Delaire and Smith compete at Pro Day

Matt Hamilton/ The Towerlight

By: Matt Hamilton, Sports Editor

About a year ago, all the talk surrounded running back Terrance West, who brought unprecedented attention to the Towson football program. His Pro Day received unexpected attention from scouts and media members.

Towson fans know how West’s story turned out, but the story began for a group of former Towson standouts, trying to pick up where the he left off. Five NFL hopefuls, led by defensive end Ryan Delaire and cornerback Tye Smith, took their shot at impressing scouts
Wednesday at Johnny Unitas Stadium.

Matt Hamilton/ The Towerlight
Matt Hamilton/ The Towerlight

“We’re excited about the fact that we grew and we get bigger and we get better,” Head Coach Rob Ambrose said. “I think we’re recruiting the right type of kids and they are making the most of their opportunities for the most part. And it speaks well to the institution and … how we’re not afraid of being good.”

Another year and another name from Towson popping up in NFL Draft discussion. Ambrose and his program have caught the attention of many around the league.

“I think Rob has done a phenomenal job,” Baltimore Ravens Head Coach John Harbaugh, who attended Pro Day, said. “To me, it’s a beautiful setting down here. They have a great looking team right now. Seeing the young guys, they look really good and they’re excited about the year coming up. Towson is on the rise.”

A total of 25 NFL scouts from 22 teams came out to watch Delaire and Smith take turns at running the 40-yard dash, the main event, as well as a handful of other running and position-specific drills. Both players were trying to improve on poor 40-yard dash times at the NFL Combine in February in Indianapolis.

For Delaire, it was a groin injury that hurt his 40-yard dash time of 4.97. The 6-foot, 4-inch defensive end had the size to compete in the NFL, but he needed to show off his speed at Pro Day. Although there were no official times, scouts clocked him between 4.65-4.70, a big improvement.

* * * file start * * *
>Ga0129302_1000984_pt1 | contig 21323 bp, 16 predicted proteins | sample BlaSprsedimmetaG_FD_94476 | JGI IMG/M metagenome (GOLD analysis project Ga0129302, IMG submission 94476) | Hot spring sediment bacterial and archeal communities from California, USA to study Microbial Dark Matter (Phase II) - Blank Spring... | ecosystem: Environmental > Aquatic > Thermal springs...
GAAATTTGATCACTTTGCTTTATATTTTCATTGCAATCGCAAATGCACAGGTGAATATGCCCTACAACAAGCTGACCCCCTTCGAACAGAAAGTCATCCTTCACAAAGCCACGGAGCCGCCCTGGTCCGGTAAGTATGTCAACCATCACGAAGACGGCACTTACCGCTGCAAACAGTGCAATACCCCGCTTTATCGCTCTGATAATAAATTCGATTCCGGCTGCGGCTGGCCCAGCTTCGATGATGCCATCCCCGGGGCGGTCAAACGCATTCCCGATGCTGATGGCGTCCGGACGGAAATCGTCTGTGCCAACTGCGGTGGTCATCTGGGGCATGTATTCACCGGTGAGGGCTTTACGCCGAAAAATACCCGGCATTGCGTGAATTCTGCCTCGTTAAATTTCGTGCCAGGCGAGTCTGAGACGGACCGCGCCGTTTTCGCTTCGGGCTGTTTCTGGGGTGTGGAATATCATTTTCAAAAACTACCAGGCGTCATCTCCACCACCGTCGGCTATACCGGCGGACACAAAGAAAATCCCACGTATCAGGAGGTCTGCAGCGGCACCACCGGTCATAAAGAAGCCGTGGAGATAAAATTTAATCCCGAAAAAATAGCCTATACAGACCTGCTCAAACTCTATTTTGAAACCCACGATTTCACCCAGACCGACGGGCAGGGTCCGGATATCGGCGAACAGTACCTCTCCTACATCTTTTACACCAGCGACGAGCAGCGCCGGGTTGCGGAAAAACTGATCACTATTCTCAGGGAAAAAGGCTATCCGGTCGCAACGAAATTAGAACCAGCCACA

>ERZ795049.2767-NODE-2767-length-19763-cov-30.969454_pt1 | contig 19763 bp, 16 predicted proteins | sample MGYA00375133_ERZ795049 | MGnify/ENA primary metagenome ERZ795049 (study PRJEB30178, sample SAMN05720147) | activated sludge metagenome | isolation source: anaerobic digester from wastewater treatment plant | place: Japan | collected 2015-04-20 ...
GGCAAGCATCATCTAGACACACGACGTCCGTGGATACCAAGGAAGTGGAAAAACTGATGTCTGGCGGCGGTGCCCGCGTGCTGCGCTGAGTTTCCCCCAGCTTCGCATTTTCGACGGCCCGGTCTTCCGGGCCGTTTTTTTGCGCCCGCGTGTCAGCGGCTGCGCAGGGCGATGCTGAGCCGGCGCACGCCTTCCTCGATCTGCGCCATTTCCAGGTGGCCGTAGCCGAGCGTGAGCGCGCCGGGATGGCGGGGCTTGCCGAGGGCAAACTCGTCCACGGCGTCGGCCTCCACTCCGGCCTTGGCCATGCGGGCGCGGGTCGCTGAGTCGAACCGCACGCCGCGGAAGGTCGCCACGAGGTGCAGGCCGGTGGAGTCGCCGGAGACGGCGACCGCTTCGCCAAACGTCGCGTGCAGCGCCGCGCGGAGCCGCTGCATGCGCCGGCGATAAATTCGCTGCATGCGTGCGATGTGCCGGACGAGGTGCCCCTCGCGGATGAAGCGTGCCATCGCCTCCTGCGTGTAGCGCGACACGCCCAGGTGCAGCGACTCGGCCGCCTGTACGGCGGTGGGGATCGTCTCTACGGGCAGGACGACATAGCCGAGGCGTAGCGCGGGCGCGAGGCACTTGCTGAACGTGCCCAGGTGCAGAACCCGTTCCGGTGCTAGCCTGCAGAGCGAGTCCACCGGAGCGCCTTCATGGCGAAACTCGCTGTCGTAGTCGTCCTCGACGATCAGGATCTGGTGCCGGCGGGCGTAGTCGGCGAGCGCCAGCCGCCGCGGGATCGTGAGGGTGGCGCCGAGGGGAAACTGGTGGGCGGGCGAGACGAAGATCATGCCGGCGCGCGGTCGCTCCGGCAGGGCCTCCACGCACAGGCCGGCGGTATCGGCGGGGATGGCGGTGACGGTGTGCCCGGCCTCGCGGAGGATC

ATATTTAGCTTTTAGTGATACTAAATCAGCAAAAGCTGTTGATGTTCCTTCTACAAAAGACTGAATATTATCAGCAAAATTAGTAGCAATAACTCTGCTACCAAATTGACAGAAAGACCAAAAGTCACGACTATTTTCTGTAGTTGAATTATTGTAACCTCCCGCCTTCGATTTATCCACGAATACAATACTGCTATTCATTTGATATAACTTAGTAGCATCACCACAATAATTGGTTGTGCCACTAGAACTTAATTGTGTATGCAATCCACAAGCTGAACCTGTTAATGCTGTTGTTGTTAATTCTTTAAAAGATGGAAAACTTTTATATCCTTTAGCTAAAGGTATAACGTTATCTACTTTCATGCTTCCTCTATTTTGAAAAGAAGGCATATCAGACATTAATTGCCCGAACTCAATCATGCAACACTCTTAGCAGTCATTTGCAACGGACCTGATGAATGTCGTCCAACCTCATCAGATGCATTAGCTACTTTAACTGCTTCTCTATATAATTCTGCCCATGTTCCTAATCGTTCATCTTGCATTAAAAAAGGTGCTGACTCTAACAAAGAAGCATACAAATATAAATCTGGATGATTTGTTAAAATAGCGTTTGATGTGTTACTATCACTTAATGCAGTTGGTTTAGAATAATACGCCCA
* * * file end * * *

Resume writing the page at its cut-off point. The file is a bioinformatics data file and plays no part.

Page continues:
“[I wanted to show scouts] that my speed is more than 4.97,” Delaire said. “When we started the 40-yard dash, I felt loose. I felt really quick and fast, so as far as taking that to the other drills, I felt good.”

It’s been a whirlwind six years for Delaire, who played basketball in high school until he decided to play solely football in his junior year of high school. Within a year, he was at UMass, playing for a program transitioning to Football Bowl Subdivision status.

Delaire spent two seasons with the Minutemen, but decided to transfer to Towson. He said the personal accolades became more important than the team standing.

“When I was at UMass, I was on a team where everyone played for themselves because I wasn’t a part of a winning team,” he said. “So everyone just played for their … stats and coming to Towson, none of that mattered.”

During his two seasons at Towson, Delaire tallied 132 tackles, 22.5 sacks, four interceptions and five forced fumbles. His strength and power began to catch the attention of NFL scouts and led to his invite to the NFL Combine.

After the disappointing 40-yard dash time, it was back to work for Delaire. He was determined to improve, something Head Coach Rob Ambrose said has been a constant for Delaire over the past four years.

“Ninety percent of those guys walk in the door like ‘I’m the man’ and he’s walking in the door like ‘Just make me better, whatever it is to make me better,” Ambrose said. “Any coach loves that.”

Delaire said Pro Day came with a lot less pressure than the combine, where more eyes were on him. He ran drills with West and his teammates supporting. He also got the chance to speak with Harbaugh after his workout.

“He looked athletic and fast and he looked ready to go,” Harbaugh said. “He’s a pass rusher. We always need a pass rusher. He’s a hard working guy. He’d be a great fit for us.”

Smith, who also spoke with Harbaugh after Pro Day, has gone in a few different directions than Delaire.

He’s a four-year player at Towson, starting in the secondary since late in his freshman year. His size, 6 feet, garnered attention as his career came to an end.  After recording 84 tackles last season, Smith was invited to the East-West Shrine Game in Tampa, Florida, on Jan. 17, where he competed against many of this year’s top prospects.

From there, he waited just a few days longer than Delaire to hear he’d been invited to the Combine. However, Smith’s 40-yard dash time, 4.6 seconds, was disappointing to him and regarded as slow for a cornerback. However, Smith seemed to improve on the time at Pro Day, with many scouts clocking him under 4.6, according to the Baltimore Sun.

“I feel like I did way better than I did at the combine,” Smith said. “Mostly in my 40 because I know I’m better than that 4.6 at the combine. … I was just being myself. I felt like at the combine, specifically the 40, I was uptight. I wasn’t just loose as I am and smiling as I usually do.”

Smith then ran various defensive back drills, which tested his ability to turn quickly and catch passes. He said he’ll continued drills like these until the draft.

“He moves long,” Harbaugh said of Smith. “He’s got good hands, lengthy guy. He runs well, good change of direction, good hips. All things you look for in a corner.”

Both players have caught the attention of Harbaugh and, according to Ambrose, many teams around the league are high on them. They’ll continue training for the NFL Draft on April 30, where Towson could hear its name uttered at the podium for the second consecutive year.

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